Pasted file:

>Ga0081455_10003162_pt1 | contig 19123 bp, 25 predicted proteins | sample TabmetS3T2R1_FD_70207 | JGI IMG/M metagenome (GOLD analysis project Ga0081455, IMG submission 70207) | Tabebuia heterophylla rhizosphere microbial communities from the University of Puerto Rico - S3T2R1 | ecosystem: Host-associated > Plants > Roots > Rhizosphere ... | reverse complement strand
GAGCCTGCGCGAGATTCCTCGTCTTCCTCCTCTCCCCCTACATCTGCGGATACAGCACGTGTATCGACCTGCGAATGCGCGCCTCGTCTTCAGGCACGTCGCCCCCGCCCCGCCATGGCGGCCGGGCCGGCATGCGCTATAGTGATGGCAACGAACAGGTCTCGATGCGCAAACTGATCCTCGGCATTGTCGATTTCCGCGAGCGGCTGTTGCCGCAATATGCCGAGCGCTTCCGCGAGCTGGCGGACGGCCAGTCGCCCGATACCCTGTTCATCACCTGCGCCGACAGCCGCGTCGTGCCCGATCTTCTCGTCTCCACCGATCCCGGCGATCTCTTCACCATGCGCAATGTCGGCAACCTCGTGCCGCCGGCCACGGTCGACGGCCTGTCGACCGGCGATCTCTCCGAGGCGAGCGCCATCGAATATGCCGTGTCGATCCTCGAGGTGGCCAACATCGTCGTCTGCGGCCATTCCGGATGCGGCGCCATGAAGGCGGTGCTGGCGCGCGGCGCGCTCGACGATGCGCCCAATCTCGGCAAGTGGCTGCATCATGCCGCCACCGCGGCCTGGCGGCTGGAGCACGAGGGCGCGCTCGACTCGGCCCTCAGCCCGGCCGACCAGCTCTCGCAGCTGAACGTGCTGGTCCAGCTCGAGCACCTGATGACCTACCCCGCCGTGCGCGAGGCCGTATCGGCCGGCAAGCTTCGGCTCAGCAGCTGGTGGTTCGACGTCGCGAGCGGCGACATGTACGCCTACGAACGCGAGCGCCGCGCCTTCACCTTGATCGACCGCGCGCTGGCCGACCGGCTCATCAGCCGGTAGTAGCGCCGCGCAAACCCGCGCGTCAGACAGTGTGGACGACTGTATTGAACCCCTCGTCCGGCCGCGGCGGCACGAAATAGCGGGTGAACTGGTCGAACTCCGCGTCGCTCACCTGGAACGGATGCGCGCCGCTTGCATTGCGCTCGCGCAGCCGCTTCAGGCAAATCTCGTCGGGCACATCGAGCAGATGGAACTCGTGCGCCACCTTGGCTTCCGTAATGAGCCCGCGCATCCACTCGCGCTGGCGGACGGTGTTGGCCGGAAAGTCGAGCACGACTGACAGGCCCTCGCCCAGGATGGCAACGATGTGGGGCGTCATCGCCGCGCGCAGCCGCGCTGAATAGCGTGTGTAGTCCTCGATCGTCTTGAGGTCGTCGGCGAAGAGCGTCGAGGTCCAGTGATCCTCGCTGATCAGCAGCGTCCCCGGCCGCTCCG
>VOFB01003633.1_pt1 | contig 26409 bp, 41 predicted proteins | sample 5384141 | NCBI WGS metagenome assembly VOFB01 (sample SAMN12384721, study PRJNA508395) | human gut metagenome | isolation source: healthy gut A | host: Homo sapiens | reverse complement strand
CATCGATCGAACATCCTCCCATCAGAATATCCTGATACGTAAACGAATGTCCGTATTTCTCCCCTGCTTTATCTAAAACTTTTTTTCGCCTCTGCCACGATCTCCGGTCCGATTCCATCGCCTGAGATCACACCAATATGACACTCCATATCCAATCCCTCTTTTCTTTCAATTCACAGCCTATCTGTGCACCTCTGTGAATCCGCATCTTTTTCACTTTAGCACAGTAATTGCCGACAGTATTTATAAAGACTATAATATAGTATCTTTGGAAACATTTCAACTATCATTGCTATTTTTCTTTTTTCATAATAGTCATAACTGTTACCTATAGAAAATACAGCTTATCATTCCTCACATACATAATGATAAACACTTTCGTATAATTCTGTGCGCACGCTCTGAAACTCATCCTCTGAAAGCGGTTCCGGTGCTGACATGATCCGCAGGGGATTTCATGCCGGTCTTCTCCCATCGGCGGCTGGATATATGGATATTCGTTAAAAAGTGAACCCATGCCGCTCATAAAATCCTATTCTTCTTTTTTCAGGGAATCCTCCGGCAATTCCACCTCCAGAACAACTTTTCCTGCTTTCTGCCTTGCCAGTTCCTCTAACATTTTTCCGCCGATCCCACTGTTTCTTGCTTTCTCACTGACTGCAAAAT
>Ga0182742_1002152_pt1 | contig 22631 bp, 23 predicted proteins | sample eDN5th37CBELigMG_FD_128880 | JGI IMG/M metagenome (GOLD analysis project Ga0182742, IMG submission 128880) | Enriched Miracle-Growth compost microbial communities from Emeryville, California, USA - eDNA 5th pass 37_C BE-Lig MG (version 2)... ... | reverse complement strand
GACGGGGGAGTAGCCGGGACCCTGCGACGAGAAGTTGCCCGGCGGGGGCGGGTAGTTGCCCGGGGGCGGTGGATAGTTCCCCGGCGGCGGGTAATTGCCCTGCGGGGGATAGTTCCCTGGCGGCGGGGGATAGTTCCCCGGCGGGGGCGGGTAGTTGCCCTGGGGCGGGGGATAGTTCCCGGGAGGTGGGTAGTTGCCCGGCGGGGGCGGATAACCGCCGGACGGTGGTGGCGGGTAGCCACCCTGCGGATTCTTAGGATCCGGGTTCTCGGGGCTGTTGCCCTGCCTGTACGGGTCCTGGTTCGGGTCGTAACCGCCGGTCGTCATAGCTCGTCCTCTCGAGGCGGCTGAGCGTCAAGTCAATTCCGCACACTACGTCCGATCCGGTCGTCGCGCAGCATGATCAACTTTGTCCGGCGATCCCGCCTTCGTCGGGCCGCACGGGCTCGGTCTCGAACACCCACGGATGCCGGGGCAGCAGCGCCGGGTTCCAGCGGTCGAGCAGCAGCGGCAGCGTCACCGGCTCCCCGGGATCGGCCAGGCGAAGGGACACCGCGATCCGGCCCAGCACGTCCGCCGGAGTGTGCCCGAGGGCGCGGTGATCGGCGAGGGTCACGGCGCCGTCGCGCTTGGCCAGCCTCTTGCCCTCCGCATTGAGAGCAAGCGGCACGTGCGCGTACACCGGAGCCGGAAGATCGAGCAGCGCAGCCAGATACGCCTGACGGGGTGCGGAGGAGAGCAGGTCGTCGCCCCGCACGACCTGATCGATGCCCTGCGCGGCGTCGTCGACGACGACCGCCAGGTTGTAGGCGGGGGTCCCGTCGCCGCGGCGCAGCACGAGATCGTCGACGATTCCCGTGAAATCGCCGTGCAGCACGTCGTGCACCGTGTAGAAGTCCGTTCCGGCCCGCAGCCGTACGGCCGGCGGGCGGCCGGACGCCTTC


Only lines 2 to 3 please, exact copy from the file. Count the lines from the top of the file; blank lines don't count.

GAGCCTGCGCGAGATTCCTCGTCTTCCTCCTCTCCCCCTACATCTGCGGATACAGCACGTGTATCGACCTGCGAATGCGCGCCTCGTCTTCAGGCACGTCGCCCCCGCCCCGCCATGGCGGCCGGGCCGGCATGCGCTATAGTGATGGCAACGAACAGGTCTCGATGCGCAAACTGATCCTCGGCATTGTCGATTTCCGCGAGCGGCTGTTGCCGCAATATGCCGAGCGCTTCCGCGAGCTGGCGGACGGCCAGTCGCCCGATACCCTGTTCATCACCTGCGCCGACAGCCGCGTCGTGCCCGATCTTCTCGTCTCCACCGATCCCGGCGATCTCTTCACCATGCGCAATGTCGGCAACCTCGTGCCGCCGGCCACGGTCGACGGCCTGTCGACCGGCGATCTCTCCGAGGCGAGCGCCATCGAATATGCCGTGTCGATCCTCGAGGTGGCCAACATCGTCGTCTGCGGCCATTCCGGATGCGGCGCCATGAAGGCGGTGCTGGCGCGCGGCGCGCTCGACGATGCGCCCAATCTCGGCAAGTGGCTGCATCATGCCGCCACCGCGGCCTGGCGGCTGGAGCACGAGGGCGCGCTCGACTCGGCCCTCAGCCCGGCCGACCAGCTCTCGCAGCTGAACGTGCTGGTCCAGCTCGAGCACCTGATGACCTACCCCGCCGTGCGCGAGGCCGTATCGGCCGGCAAGCTTCGGCTCAGCAGCTGGTGGTTCGACGTCGCGAGCGGCGACATGTACGCCTACGAACGCGAGCGCCGCGCCTTCACCTTGATCGACCGCGCGCTGGCCGACCGGCTCATCAGCCGGTAGTAGCGCCGCGCAAACCCGCGCGTCAGACAGTGTGGACGACTGTATTGAACCCCTCGTCCGGCCGCGGCGGCACGAAATAGCGGGTGAACTGGTCGAACTCCGCGTCGCTCACCTGGAACGGATGCGCGCCGCTTGCATTGCGCTCGCGCAGCCGCTTCAGGCAAATCTCGTCGGGCACATCGAGCAGATGGAACTCGTGCGCCACCTTGGCTTCCGTAATGAGCCCGCGCATCCACTCGCGCTGGCGGACGGTGTTGGCCGGAAAGTCGAGCACGACTGACAGGCCCTCGCCCAGGATGGCAACGATGTGGGGCGTCATCGCCGCGCGCAGCCGCGCTGAATAGCGTGTGTAGTCCTCGATCGTCTTGAGGTCGTCGGCGAAGAGCGTCGAGGTCCAGTGATCCTCGCTGATCAGCAGCGTCCCCGGCCGCTCCG
>VOFB01003633.1_pt1 | contig 26409 bp, 41 predicted proteins | sample 5384141 | NCBI WGS metagenome assembly VOFB01 (sample SAMN12384721, study PRJNA508395) | human gut metagenome | isolation source: healthy gut A | host: Homo sapiens | reverse complement strand